The last workshop of the semester, Exploring IoT through SPLUNK Analytics, will be taking place on Friday, April 21st in the Gladstein Lab. Please register here to reserve your spot in the workshop, as space is limited.

CoMIS Case Competition 2017

Professor Jon Moore and four of his students traveled to Minneapolis, Minnesota to compete in the CoMIS Case Competition for the first time. CoMIS is an international case competition, where UConn competed against 19 of the best teams in the world.

Professor Moore’s team was made up of students with a variety of backgrounds – Tyler Lauretti (Management Information Systems), Chris Connelly (Accounting), Spencer Rabin (Finance, and the alternate Sarah Burdick (Digital Media and Design). These students were chosen because they were the top four in the Business Case Competition Independent Study, conducted by Professor Moore and the Operations and Information Management (OPIM) Department.

The first day of the competition, Thursday, March 30th, all of the students participating broke up into groups to visit the platinum sponsors of the event – 3M, Optum and Medtronics. Later that night, all the participants attended the Networking Dinner, where they were given the rules of the competition.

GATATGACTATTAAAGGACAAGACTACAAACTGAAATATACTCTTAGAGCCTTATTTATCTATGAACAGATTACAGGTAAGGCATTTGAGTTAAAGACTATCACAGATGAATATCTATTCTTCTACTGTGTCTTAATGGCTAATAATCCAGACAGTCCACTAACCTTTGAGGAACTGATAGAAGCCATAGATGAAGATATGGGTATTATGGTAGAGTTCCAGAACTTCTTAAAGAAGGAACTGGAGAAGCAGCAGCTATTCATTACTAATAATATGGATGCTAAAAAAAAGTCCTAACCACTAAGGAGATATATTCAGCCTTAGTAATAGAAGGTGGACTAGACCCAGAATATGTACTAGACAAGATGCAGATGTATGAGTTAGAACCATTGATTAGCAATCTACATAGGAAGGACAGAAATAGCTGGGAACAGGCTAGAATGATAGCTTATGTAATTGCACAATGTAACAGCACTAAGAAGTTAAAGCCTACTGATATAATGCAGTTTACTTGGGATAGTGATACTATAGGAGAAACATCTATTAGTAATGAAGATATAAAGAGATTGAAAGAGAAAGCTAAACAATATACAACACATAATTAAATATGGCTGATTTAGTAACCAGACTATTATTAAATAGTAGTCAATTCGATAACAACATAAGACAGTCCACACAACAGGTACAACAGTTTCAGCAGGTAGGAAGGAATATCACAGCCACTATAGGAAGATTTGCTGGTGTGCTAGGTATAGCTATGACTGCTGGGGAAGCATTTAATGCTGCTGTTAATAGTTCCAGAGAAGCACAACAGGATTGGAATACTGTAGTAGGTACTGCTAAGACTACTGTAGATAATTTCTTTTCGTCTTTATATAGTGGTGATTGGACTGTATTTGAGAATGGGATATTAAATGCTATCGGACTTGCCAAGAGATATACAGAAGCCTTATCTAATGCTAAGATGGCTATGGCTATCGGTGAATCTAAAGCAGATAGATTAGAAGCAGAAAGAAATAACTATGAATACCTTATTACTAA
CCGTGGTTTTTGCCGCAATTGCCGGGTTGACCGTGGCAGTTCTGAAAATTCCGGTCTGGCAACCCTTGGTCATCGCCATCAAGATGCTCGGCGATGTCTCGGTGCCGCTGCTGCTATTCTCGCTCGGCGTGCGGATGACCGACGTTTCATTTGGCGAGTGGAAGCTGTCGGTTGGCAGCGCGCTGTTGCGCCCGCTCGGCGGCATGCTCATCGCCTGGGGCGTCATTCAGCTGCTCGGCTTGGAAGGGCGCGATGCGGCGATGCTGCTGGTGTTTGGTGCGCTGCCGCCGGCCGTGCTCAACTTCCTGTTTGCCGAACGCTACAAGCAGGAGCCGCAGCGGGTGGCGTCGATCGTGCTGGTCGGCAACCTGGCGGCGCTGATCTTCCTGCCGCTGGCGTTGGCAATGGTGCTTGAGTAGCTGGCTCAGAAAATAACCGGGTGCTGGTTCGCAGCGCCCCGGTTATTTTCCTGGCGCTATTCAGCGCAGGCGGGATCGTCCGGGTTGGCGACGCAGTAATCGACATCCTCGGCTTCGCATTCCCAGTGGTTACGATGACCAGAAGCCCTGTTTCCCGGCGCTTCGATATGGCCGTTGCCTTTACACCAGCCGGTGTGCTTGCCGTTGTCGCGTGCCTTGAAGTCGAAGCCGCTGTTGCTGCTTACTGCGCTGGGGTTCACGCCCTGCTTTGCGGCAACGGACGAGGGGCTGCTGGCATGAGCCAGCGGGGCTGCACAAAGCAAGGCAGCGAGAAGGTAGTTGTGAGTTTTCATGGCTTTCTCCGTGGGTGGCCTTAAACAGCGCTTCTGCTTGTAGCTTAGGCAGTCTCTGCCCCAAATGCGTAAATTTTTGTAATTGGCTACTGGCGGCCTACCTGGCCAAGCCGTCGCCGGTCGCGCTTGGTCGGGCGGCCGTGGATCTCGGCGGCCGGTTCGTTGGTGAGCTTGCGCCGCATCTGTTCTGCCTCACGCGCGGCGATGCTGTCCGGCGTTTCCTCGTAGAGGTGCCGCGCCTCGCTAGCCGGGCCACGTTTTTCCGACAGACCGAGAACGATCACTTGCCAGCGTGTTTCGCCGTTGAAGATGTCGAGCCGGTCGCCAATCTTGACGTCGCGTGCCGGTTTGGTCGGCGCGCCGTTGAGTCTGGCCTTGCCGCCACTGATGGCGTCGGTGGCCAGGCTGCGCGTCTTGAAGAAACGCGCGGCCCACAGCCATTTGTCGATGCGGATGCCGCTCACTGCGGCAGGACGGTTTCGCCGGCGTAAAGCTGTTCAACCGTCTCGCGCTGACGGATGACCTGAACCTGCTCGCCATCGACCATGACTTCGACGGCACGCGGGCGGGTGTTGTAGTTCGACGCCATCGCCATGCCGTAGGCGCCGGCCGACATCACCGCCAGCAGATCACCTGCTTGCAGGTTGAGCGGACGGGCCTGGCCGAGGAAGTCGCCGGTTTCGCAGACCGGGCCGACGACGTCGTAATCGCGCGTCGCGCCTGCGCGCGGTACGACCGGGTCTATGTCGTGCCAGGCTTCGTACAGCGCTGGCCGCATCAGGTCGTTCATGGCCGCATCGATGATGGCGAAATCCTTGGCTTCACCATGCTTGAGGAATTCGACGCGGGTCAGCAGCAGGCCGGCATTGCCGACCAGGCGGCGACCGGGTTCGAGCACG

The next morning, the case was presented to all of the teams in the competition. The case revolved around consulting the Office of Information Technology (OIT) for the University of Minnesota on how to prepare the university for infrastructure and research in the field of Internet of Things (IoT).

Once the case was distributed, teams were confined to their hotel room for 24 hours to prepare a solution to present to the judges the next day. The presentations took place on Saturday, April 1st in a series of rounds. Despite great efforts and a fantastic presentation, UConn’s team did not make it to the final round of the competition.

“We gained a lot of great experience to bring back to the class and prepare for next year,” Professor Moore said, following the competition.

Moore said he is looking forward to competing in CoMIS in the future and he was impressed with the work of his students being that it was the first time he has had a team compete on such a big stage.

Demonstration of Raspberry Pi

The latest in a series of technology workshops held by UConn’s Operations and Information Management (OPIM) Department demonstrated Raspberry Pi. The workshop was held in the OPIM Department’s Gladstein Lab on Friday, April 7th, as part of the department’s new OPIM Innovate Initiative.

The attendees of the workshop came from a wide range of backgrounds beyond Management Information Systems (MIS), including students from the School of Engineering and Computer Science Department.